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Ask The Expert - Child Losing Focus

by on 16/12/2014     138 2826

Question : My daughter has recently started her preschool (she is 4 ½ years old). When she first started school, she was always excited about doing her homework and telling me what she learned. After a few months, I noticed that her concentration started to wan. I know that children don’t really have long attention span, but she always seem to be focused on something else when we do her revisions together. I’m not sure if the homework is too difficult for her, or that she has lost interest in school. What should I do?

 

 

Answer : Kids with certain learning or attention issues can have trouble staying focused on schoolwork or might get easily distracted. If your child is generally developing well in all different domains, to assist her in a positive and productive way is to help and explore her challenges and suggested conversation starters can be as below:


 

Difficulty in attention or focusing

 

What you can say: “I know you try hard to pay attention in class but you get distracted. What helps you to stay focused?”

 

Tip: It might help your child to stay focused by understanding what rekindle her attention in school and at home. Parents and teachers may walk over and touches her shoulder when she wants him to pay attention or calling her name when she is fizzling off from tasks.

 

What you can say: “What helps you stay focused when you’re doing homework or activities?”


Tip: Your child may do better in a quiet, orderly space or listening to music might help him concentrate. By understanding what environment provides the best enforcers for her to focus and attends, you will be able to plan better.

 

What you can say: “What things (noises, people) distract you the most?”

Tip: When parents ask this, it helps to understand if your child need to be seated away from loud or distracting classmates in school. This will allow open dialogue with her teachers for classroom management because it benefits both the child and teacher when she is more able to complete her tasks on her own.

 

 

Difficult in starting tasks and Shifting between activities

 

What you can say: “Remember that big concert project you did last year? You started late and had to give up some fun activities so you could finish it. What do you think would help you start these sooner?”


Tip: To avoid procrastination, you might want to start going over tasks/activities instruction with your child as soon as it is assigned. Talk about where she anticipates she might need help from you or clarification from the teacher. While often many parents and teachers gives verbal instructions, it may be more helpful if the child works best with written instructions.

 

What you can say: “The pirate ship you’re building looks great, you’re following those instructions really well. But you sure get upset when I tell you it’s time to stop playing and do your homework. Let’s figure out how to make the switch from play to work go better.”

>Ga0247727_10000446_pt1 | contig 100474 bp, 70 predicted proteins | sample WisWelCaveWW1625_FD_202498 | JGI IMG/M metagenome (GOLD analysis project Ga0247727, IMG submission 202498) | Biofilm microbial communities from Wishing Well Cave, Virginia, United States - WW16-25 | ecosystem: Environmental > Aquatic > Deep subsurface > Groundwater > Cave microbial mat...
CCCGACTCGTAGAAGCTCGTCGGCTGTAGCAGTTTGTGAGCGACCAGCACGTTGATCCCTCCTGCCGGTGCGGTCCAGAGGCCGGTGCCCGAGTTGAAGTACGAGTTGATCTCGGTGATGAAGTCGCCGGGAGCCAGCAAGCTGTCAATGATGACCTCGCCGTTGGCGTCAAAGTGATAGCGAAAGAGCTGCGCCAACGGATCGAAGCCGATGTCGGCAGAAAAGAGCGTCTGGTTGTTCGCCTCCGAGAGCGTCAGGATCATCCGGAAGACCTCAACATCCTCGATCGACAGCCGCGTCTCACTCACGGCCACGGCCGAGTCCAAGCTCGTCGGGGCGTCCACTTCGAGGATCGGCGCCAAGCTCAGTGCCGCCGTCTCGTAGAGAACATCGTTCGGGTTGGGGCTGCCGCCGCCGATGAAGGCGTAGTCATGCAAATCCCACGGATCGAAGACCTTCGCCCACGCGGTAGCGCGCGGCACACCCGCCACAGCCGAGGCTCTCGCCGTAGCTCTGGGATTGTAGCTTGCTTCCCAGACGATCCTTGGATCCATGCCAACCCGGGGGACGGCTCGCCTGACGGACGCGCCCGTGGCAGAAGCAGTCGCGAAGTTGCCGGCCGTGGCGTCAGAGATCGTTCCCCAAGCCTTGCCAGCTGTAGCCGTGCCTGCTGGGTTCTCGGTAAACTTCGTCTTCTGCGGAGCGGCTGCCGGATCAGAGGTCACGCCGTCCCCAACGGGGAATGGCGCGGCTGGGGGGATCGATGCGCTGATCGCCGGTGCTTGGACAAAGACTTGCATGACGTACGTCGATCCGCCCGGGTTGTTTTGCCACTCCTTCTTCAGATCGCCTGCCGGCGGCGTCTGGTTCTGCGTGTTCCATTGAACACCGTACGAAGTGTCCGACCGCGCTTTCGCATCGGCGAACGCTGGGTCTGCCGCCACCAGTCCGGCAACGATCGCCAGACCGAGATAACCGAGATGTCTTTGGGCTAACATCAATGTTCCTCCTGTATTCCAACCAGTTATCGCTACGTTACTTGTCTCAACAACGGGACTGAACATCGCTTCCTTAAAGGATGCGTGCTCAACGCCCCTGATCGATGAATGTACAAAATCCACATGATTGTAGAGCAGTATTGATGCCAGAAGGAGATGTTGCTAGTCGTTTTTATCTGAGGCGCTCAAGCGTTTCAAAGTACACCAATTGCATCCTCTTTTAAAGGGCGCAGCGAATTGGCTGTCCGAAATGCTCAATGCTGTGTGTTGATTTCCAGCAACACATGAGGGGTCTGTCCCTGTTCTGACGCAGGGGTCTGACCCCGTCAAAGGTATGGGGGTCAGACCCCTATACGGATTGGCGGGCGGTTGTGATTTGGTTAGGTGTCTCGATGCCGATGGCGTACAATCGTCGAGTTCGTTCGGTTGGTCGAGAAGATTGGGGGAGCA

Tip: Help your child find “pause points” in a game or activity to save her work and set it aside for later. You can also try making eye contact with her each time you issue a warning to switch gears or change lanes.

 


Trouble Keeping Track of Assignments and Staying Organized

 

What you can say: “I know you have a lot to remember when you’re doing your homework and assignments. And we both get upset when you leave work to the last minute or you forget your book or instructions. Let's try to come up with a system that works for you.”


Tip: There are several things that might help:

  • Help your child clean out her packpack or school bag every day so she has only the materials she needs for her assignments.
  • Mark upcoming due dates on the family wall calendar (if you only have one in your head, it is recommended to make a physical one where everyone can sees) and review it every few days.
  • Ask your child’s teacher to help you put together a simple checklist to tape to the top of your child’s desk. This can help to make sure he brings home the materials she needs.

 

Sometimes it’s hard to know how it’s going for your child at school. To get a better idea, explore and asking your child questions can help you figure out what’s distracting her. If your child has trouble following directions, try giving her only a few directions at a time. Talking to your child can help you come up with a system to organize her assignments and later in life her life activities. Children seldom hates going to school unless something traumatic has happen which you may discover during your questioning time. 


 

If you have any question, please email your question to editor@kiddy123.com (with email subject "Ask The Expert"). 

Thank you in advance for your participation.

 

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About Our Expert


Professor Dr. Eric Lim is the founder of Kits4Kids Foundation, a foundation that specializes in the education and development of children with special needs.  

 

He also leads many international social enterprises all around the world. Prof. Dr. Eric Lim holds a PhD in Educational Management as well as Masters of Education, Bachelor of Special Education and Masters of Psychology, focusing on child psychology and counseling. 

 

He is passionate about helping as many people as he could in spreading the love for children and humanity.

 

Prof. Dr. Eric Lim is here to answer your questions on:

  

  • Childhood care (Aged infants and above)
  • Children education
  • Play tools for skills development
  • Family counseling
  • Other relevant areas